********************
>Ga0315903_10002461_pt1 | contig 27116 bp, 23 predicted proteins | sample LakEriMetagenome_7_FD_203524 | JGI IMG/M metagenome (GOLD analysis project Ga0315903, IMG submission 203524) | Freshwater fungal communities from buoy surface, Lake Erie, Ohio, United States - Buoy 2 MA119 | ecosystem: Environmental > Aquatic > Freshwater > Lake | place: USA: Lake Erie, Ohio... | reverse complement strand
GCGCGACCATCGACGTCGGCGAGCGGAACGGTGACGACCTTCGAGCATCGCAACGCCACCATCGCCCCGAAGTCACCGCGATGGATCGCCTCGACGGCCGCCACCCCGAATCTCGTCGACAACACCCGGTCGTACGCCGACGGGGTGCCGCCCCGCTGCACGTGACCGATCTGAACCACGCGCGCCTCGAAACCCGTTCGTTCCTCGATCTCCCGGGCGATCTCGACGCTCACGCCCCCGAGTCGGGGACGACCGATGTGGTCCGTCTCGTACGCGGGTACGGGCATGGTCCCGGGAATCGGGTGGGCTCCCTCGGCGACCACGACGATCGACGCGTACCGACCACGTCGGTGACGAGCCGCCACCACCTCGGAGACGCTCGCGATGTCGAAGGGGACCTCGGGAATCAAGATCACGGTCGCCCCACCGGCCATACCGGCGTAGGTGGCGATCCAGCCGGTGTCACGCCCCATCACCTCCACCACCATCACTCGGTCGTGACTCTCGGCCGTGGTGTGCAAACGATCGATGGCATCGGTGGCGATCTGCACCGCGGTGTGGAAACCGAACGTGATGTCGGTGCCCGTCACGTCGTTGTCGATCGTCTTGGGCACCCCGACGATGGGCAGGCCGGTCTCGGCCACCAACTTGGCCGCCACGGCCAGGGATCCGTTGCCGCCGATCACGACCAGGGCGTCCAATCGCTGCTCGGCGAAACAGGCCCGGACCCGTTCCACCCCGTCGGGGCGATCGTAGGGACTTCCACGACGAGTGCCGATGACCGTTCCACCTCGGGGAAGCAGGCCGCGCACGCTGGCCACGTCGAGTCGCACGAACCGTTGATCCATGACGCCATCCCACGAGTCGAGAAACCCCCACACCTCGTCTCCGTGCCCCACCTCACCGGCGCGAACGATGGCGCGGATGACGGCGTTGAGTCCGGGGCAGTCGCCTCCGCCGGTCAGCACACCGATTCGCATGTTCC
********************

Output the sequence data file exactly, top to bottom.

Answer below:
>Ga0315903_10002461_pt1 | contig 27116 bp, 23 predicted proteins | sample LakEriMetagenome_7_FD_203524 | JGI IMG/M metagenome (GOLD analysis project Ga0315903, IMG submission 203524) | Freshwater fungal communities from buoy surface, Lake Erie, Ohio, United States - Buoy 2 MA119 | ecosystem: Environmental > Aquatic > Freshwater > Lake | place: USA: Lake Erie, Ohio... | reverse complement strand
GCGCGACCATCGACGTCGGCGAGCGGAACGGTGACGACCTTCGAGCATCGCAACGCCACCATCGCCCCGAAGTCACCGCGATGGATCGCCTCGACGGCCGCCACCCCGAATCTCGTCGACAACACCCGGTCGTACGCCGACGGGGTGCCGCCCCGCTGCACGTGACCGATCTGAACCACGCGCGCCTCGAAACCCGTTCGTTCCTCGATCTCCCGGGCGATCTCGACGCTCACGCCCCCGAGTCGGGGACGACCGATGTGGTCCGTCTCGTACGCGGGTACGGGCATGGTCCCGGGAATCGGGTGGGCTCCCTCGGCGACCACGACGATCGACGCGTACCGACCACGTCGGTGACGAGCCGCCACCACCTCGGAGACGCTCGCGATGTCGAAGGGGACCTCGGGAATCAAGATCACGGTCGCCCCACCGGCCATACCGGCGTAGGTGGCGATCCAGCCGGTGTCACGCCCCATCACCTCCACCACCATCACTCGGTCGTGACTCTCGGCCGTGGTGTGCAAACGATCGATGGCATCGGTGGCGATCTGCACCGCGGTGTGGAAACCGAACGTGATGTCGGTGCCCGTCACGTCGTTGTCGATCGTCTTGGGCACCCCGACGATGGGCAGGCCGGTCTCGGCCACCAACTTGGCCGCCACGGCCAGGGATCCGTTGCCGCCGATCACGACCAGGGCGTCCAATCGCTGCTCGGCGAAACAGGCCCGGACCCGTTCCACCCCGTCGGGGCGATCGTAGGGACTTCCACGACGAGTGCCGATGACCGTTCCACCTCGGGGAAGCAGGCCGCGCACGCTGGCCACGTCGAGTCGCACGAACCGTTGATCCATGACGCCATCCCACGAGTCGAGAAACCCCCACACCTCGTCTCCGTGCCCCACCTCACCGGCGCGAACGATGGCGCGGATGACGGCGTTGAGTCCGGGGCAGTCGCCTCCGCCGGTCAGCACACCGATTCGCATGTTCC